Border stories: First Nations grapple with cultural divide

Canada's First Nations have been uniquely affected by the thickening of the Canada/U.S. border. Sacred medicine bundles in particular have come under very close scrutiny, causing near-crisis situations between those who carry them and border agents.

Few areas are as divided by the Canada/U.S. border as the Akwesasne Territory, which straddles Ontario, Quebec and New York State.

For generations, the Mohawks of Akwesasne roamed the land and waters of the St. Lawrence River unburdened by borders. That ended in 1783, when England and the United States signed the Treaty of Paris and formed a border between Quebec and New York.

Today, international and provincial borders zigzag throughout the Akwesasne territory. Barnhart Island, Cornwall Island and St. Regis Island, all located in the St. Lawrence, are in New York, Ontario and Quebec, respectively. Those who leave their homes in the territory might need to cross the border 10 times a day.

In most cases, it's a straightforward process, said Grand Chief Mike Mitchell, of the Mohawk Council of Akwesasne.

But in many areas, "enforcement is not the same as we had in the past," he said.

Near crisis situations have erupted especially around medicine bundles, sacred collections of spiritual items such as feathers, grasses and arrowheads. They're used by faith healers in medicine ceremonies and to protect families from harm. They are meant to be touched only by those who possess them; being touched by a non-Native, including a customs agent, renders them unholy.

CBSA installs Aboriginal liaison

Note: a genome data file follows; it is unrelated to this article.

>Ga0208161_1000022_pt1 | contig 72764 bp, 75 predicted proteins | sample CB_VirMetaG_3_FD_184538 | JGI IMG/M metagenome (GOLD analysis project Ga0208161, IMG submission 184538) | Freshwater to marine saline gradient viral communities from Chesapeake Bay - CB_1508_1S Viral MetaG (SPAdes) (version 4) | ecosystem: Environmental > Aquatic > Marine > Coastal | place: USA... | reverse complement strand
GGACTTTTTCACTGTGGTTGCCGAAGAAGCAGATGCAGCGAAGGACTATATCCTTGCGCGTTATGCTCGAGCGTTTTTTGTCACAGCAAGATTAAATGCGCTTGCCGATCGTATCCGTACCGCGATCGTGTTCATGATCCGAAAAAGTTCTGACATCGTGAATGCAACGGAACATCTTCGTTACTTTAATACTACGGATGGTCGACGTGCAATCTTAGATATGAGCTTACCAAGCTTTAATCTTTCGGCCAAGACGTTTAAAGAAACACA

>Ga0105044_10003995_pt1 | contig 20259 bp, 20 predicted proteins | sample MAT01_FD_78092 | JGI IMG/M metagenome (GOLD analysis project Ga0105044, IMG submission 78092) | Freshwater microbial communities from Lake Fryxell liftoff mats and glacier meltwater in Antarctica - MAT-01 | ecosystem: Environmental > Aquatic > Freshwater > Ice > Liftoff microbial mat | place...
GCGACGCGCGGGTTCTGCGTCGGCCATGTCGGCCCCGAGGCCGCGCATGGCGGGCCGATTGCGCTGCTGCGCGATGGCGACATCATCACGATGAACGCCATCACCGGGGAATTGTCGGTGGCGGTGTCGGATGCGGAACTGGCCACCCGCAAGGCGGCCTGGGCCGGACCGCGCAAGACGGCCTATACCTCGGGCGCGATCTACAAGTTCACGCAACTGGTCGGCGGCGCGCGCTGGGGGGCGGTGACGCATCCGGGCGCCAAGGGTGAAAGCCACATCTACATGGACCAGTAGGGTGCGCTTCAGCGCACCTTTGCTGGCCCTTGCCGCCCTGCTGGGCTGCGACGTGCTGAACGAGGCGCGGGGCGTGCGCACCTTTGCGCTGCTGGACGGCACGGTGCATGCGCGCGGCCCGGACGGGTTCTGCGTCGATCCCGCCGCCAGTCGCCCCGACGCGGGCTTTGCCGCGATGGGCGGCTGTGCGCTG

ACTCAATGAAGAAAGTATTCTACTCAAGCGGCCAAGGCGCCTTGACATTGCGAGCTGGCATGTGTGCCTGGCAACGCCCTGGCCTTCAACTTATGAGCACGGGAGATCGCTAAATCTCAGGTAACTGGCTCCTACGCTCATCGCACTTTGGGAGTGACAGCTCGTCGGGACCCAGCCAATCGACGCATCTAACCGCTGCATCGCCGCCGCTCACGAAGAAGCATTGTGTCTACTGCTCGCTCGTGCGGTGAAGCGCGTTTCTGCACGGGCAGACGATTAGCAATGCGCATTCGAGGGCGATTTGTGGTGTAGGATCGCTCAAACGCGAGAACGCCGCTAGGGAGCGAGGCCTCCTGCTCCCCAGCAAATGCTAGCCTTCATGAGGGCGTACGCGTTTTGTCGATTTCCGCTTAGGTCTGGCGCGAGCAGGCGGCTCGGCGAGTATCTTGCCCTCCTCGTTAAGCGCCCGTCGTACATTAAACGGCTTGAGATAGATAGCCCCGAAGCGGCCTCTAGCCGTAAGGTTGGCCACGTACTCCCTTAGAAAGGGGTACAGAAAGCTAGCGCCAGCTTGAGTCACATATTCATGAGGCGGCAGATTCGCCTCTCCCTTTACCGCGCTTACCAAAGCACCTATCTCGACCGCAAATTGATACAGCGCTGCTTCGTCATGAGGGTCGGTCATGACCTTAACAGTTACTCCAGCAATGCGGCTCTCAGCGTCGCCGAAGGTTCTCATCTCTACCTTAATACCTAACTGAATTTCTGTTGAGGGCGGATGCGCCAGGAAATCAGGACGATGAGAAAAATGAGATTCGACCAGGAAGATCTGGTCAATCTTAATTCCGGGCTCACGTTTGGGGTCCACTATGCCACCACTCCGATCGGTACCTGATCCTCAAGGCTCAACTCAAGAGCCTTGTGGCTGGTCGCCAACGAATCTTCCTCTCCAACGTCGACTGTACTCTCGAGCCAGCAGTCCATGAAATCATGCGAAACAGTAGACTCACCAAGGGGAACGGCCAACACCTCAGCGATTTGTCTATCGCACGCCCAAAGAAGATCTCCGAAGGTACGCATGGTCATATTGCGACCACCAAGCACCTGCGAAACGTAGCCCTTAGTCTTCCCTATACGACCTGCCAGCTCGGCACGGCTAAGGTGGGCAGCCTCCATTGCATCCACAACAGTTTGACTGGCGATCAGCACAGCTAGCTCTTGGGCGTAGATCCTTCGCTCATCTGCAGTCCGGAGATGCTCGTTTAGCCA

The issue is not restricted to Akwesasne. In Alberta, members of the Blackfoot Confederacy have also faced conflicts when they travel regularly to Montana for ceremonial dances and celebrations.

"We've been going back and forth, way back before even the white settlers came," said Louise Fox, 69, who lives on the Blood Tribe reserve in southern Alberta. 

Recently, Fox was returning from a funeral in Browning, Mt., to her home on the Blood Reserve in nearby Stand Off, Alta., when she was asked by a Canadian customs agent to open the medicine bundle she carried on her lap.

"He said to open it, and that he'd never seen one," Fox said. "I told him I can't do it."

The customs agent persisted but ultimately relented. The event upset Fox so much that she cried.

The border in her area has changed since Sept. 11, she said. Long-serving customs agents who understood the Blackfoot are gone, replaced by new agents who seem unaware of many of their customs and traditions.

The Canadian Border Services Agency recently installed its first Aboriginal liaison officer at a port of entry, in Cornwall on the Akwesasne territory. He was selected jointly by the CBSA and the Mohawk Council of Akwesasne, and will provide outreach to the Akwesasne community about border-related issues.

"We have an obligation to attempt to educate them," the Grand Chief said.

"There's different ways that people have to be aware to keep people away when something like this is upon them," he said. "To the non-Native public, they usually appreciate that, once explained to them."

(Akwesasne photos were submitted by Shannon Burns; Alberta photos submitted by Norbert Many Grey Horses.)